Posted by Rebecca Eisenberg
a resident of Old Palo Alto
on Apr 20, 2019 at 1:47 am

Rebecca Eisenberg is a registered user.

This was a bad deal on behalf of our school district and a naive unprofessional action for the Board to take. Receiving $6000/student from Stanford when costs are almost FOUR times that is a bad deal. Locking Stanford's payments into $140M over 40 years (aka $3.5M/year) in the context of unknown future costs is a bad deal. Worst of all is the PAUSD's concession not to object to ANYTHING ELSE -- no parking, no shuttles, no bike lanes, no pollution controls, no traffic calming, no NOTHING -- in Stanford's GUP in exchange for this small amount of money. I'm sure there are other weaknesses in this terrible deal. Honestly, our city is fortunate to have Tom Simitian on our side. The PAUSD would have countless leverage if it would work with the County rather than in opposition to it. This is a huge opportunity to work together for the public good -- Stanford has tons of money and a good agreement will benefit the county, our PAUSD students, and Stanford's greater community at large.


9 people like this
Posted by Senor blogger
a resident of Palo Verde
on Apr 20, 2019 at 8:35 am

If Stanford were talking to any other school district in the world, they would be talking around $30,000 per student.
Get Real


21 people like this
Posted by Board watcher
a resident of College Terrace
on Apr 20, 2019 at 8:36 am

Eisenberg's post mixes up several facts:

- the marginal cost to educate an additional student in PAUSD is much less than the average cost;
- the payment from Stanford is tied directly to the number of students, not fixed; and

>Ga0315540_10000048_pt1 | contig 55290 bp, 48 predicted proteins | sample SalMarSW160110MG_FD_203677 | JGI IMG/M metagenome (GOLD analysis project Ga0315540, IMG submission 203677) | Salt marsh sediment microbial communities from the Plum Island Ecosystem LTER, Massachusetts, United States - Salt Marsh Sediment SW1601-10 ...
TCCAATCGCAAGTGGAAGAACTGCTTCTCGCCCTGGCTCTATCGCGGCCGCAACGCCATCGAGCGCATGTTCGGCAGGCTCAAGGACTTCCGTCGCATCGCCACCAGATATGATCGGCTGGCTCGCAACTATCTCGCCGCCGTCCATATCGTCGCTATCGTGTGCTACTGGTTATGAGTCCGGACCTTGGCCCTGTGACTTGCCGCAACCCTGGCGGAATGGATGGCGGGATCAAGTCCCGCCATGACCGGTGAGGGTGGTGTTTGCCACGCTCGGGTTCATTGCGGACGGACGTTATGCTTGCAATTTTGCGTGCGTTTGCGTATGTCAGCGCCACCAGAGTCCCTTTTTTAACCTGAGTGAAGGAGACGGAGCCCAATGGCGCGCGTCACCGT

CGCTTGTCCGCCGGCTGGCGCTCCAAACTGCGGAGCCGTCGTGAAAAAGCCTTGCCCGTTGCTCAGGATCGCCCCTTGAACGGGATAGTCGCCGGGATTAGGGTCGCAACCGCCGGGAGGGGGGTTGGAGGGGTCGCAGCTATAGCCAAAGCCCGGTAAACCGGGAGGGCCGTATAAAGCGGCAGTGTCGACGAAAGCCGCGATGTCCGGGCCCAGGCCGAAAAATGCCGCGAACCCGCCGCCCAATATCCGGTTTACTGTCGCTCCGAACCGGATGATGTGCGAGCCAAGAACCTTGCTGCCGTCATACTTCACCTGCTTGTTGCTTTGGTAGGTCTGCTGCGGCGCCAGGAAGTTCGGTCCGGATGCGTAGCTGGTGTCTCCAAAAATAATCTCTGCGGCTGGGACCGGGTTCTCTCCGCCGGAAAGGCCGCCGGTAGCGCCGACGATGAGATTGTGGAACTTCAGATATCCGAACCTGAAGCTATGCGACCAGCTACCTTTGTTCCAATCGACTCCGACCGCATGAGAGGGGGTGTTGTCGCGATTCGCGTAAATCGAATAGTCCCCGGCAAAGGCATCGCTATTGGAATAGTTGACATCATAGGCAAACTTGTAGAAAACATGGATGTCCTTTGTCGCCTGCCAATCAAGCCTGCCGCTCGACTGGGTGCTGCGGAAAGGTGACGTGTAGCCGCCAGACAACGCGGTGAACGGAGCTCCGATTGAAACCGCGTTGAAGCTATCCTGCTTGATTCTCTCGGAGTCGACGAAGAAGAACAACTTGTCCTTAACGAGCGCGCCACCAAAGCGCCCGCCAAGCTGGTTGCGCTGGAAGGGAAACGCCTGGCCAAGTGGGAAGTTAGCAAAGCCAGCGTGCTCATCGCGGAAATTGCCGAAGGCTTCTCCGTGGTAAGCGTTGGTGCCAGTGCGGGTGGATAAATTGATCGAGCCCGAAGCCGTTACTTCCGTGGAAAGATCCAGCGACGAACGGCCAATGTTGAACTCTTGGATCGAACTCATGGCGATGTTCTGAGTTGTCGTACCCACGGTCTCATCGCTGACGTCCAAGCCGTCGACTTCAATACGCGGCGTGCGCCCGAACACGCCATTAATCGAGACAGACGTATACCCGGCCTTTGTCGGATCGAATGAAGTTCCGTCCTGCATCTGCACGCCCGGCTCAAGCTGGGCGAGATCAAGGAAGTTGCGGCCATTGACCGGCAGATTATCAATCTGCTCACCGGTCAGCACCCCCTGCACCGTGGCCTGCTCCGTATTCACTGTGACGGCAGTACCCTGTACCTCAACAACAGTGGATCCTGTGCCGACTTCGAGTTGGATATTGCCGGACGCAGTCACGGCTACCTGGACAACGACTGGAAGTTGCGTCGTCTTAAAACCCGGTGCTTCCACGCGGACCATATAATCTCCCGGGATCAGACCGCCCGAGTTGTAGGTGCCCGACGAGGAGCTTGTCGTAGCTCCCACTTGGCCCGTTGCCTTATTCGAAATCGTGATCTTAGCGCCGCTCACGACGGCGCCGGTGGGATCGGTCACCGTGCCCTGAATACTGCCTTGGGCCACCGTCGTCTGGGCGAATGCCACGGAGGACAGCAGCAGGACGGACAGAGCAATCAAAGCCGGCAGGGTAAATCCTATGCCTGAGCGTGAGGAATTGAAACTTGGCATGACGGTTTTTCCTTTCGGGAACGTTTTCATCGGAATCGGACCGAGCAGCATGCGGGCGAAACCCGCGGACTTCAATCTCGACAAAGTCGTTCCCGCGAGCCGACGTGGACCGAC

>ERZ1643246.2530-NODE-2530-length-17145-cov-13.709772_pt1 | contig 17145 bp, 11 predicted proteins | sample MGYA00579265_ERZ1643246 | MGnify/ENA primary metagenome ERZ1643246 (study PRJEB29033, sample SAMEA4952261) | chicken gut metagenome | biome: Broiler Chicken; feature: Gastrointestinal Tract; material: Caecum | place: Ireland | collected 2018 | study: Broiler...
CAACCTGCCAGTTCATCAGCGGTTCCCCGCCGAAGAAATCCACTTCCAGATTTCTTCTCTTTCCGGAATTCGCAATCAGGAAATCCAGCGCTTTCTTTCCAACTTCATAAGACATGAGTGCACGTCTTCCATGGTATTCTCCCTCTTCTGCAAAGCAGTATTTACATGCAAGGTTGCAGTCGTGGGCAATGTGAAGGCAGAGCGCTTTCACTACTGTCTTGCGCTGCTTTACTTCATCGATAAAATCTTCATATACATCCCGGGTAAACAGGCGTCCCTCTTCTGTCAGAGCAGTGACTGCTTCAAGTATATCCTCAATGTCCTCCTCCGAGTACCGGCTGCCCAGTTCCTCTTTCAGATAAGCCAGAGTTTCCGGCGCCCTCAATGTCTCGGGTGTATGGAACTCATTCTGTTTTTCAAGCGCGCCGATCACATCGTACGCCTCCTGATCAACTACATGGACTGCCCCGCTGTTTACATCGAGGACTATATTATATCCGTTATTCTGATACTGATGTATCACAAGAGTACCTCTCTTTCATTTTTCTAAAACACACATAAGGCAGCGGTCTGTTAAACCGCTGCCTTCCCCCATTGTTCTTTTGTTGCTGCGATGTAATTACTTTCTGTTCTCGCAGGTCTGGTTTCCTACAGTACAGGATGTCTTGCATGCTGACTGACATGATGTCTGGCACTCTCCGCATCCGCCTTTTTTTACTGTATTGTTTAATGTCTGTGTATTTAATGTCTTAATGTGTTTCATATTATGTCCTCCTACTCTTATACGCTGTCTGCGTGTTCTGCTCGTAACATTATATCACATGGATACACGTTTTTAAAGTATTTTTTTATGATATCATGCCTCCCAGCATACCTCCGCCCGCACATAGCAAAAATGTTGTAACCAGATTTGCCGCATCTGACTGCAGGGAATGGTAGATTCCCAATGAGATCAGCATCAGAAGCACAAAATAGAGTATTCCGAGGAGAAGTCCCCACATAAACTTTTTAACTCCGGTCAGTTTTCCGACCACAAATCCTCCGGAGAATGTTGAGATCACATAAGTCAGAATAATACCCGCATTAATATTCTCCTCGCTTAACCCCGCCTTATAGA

- alas, our Simitian is Joe, not Tom.

But it does highlight that despite Simitian's attack on the school district, he has never claimed that the agreement is not good enough. To the contrary, as my first post recounted, Simitian has spent months insisting that the district would get far LESS from Stanford than it did. I believe he did so in order to give himself room to trade away, behind closed doors, the district's interests against others.

Simitian will realize at some point that the genie can't be put back in the bottle, and he'll be blamed if the schools end up with less than they agreed to with Stanford. At that point, I imagine he'll find a face-saving way back to the negotiating table, and (if he's as good a politician as the Weekly insists) also figure out a way to take credit for the deal that he's now blocking.


15 people like this
Posted by Resident
a resident of Community Center
on Apr 20, 2019 at 11:41 am

@Board Watcher - good point, I look forward to Joe's eventual press release announcing about half what this deal provides: "Despite to school district's foolish behavior, I, Joe Simitian, have been able to secure a deal to protect our children, that is nearly as good as what they negotiated themselves. You're welcome."

I wish Joe would just explain - to anyone - why the district should say no to this proposal, aside from that it upsets his well-laid plans. Even if the answer is "yes, they'll need to take less, maybe a lot less, but it will be worth it because we'll get these other things." At least that would be coherent and honest. Presumably he's spoken personally to every one of the school board members - whatever he told them hasn't worked so far.


16 people like this
Posted by Train Fan
a resident of another community
on Apr 20, 2019 at 12:34 pm

"If Stanford were talking to any other school district in the world, they would be talking around $30,000 per student."

$30,000 is complete fiction.

In 2014, the United States spent $12,300 per full-time-equivalent (FTE) student on elementary and secondary education, which was 29 percent higher than the OECD average of $9,600.

(source: Web Link)


Even if you tried to argue that global comparisons aren't relevant (then why did you bring it up????), PAUSD expenditures were $20,814/student in 2017-18, far less than the $30k argued above: (source: Web Link)


5 people like this
Posted by Nonsense
a resident of Crescent Park
on Apr 23, 2019 at 2:43 pm

>PAUSD expenditures were $20,814/student in 2017-18, far less than the
>$30k argued above

Ok, accepting your figures as is...it costs $20K in today's dollars to educate a student in Palo Alto...whereas Stanford is offering $5K for the next 30 years to PAUSD...something doesn't add up and it sure doesn't make Stanford (or those at PAUSD supportive of this "deal") come off as reasonable and fair.